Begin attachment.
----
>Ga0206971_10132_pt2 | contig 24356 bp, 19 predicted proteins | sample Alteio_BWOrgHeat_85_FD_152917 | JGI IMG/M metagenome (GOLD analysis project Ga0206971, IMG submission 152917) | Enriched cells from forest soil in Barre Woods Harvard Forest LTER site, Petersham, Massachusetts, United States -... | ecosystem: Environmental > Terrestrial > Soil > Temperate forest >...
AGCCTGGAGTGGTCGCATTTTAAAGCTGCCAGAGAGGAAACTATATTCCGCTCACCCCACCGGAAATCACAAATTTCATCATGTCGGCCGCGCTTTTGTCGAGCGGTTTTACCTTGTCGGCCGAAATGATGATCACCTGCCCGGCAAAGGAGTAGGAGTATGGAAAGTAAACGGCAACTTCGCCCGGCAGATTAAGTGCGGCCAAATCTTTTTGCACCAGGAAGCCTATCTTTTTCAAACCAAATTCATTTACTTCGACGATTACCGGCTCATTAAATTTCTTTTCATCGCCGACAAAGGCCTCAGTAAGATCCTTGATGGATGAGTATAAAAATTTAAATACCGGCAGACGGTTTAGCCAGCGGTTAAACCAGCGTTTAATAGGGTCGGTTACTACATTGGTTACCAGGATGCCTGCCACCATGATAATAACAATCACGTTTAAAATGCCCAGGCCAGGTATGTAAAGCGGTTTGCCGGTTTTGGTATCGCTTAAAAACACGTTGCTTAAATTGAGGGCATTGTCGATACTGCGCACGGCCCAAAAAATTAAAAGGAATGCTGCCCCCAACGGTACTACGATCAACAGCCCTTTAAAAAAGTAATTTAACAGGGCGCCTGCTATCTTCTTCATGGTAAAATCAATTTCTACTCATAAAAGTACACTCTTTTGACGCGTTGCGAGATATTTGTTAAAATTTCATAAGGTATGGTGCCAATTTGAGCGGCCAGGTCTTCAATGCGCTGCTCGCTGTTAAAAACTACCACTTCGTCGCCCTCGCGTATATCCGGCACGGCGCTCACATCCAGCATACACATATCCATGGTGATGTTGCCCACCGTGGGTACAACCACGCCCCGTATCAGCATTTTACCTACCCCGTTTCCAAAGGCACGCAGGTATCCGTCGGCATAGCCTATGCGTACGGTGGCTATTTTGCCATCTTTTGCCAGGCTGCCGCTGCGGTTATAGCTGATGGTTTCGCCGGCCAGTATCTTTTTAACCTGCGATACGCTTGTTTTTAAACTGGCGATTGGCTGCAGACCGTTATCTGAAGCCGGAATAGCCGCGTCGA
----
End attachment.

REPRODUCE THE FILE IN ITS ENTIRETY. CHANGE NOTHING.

>Ga0206971_10132_pt2 | contig 24356 bp, 19 predicted proteins | sample Alteio_BWOrgHeat_85_FD_152917 | JGI IMG/M metagenome (GOLD analysis project Ga0206971, IMG submission 152917) | Enriched cells from forest soil in Barre Woods Harvard Forest LTER site, Petersham, Massachusetts, United States -... | ecosystem: Environmental > Terrestrial > Soil > Temperate forest >...
AGCCTGGAGTGGTCGCATTTTAAAGCTGCCAGAGAGGAAACTATATTCCGCTCACCCCACCGGAAATCACAAATTTCATCATGTCGGCCGCGCTTTTGTCGAGCGGTTTTACCTTGTCGGCCGAAATGATGATCACCTGCCCGGCAAAGGAGTAGGAGTATGGAAAGTAAACGGCAACTTCGCCCGGCAGATTAAGTGCGGCCAAATCTTTTTGCACCAGGAAGCCTATCTTTTTCAAACCAAATTCATTTACTTCGACGATTACCGGCTCATTAAATTTCTTTTCATCGCCGACAAAGGCCTCAGTAAGATCCTTGATGGATGAGTATAAAAATTTAAATACCGGCAGACGGTTTAGCCAGCGGTTAAACCAGCGTTTAATAGGGTCGGTTACTACATTGGTTACCAGGATGCCTGCCACCATGATAATAACAATCACGTTTAAAATGCCCAGGCCAGGTATGTAAAGCGGTTTGCCGGTTTTGGTATCGCTTAAAAACACGTTGCTTAAATTGAGGGCATTGTCGATACTGCGCACGGCCCAAAAAATTAAAAGGAATGCTGCCCCCAACGGTACTACGATCAACAGCCCTTTAAAAAAGTAATTTAACAGGGCGCCTGCTATCTTCTTCATGGTAAAATCAATTTCTACTCATAAAAGTACACTCTTTTGACGCGTTGCGAGATATTTGTTAAAATTTCATAAGGTATGGTGCCAATTTGAGCGGCCAGGTCTTCAATGCGCTGCTCGCTGTTAAAAACTACCACTTCGTCGCCCTCGCGTATATCCGGCACGGCGCTCACATCCAGCATACACATATCCATGGTGATGTTGCCCACCGTGGGTACAACCACGCCCCGTATCAGCATTTTACCTACCCCGTTTCCAAAGGCACGCAGGTATCCGTCGGCATAGCCTATGCGTACGGTGGCTATTTTGCCATCTTTTGCCAGGCTGCCGCTGCGGTTATAGCTGATGGTTTCGCCGGCCAGTATCTTTTTAACCTGCGATACGCTTGTTTTTAAACTGGCGATTGGCTGCAGACCGTTATCTGAAGCCGGAATAGCCGCGTCGA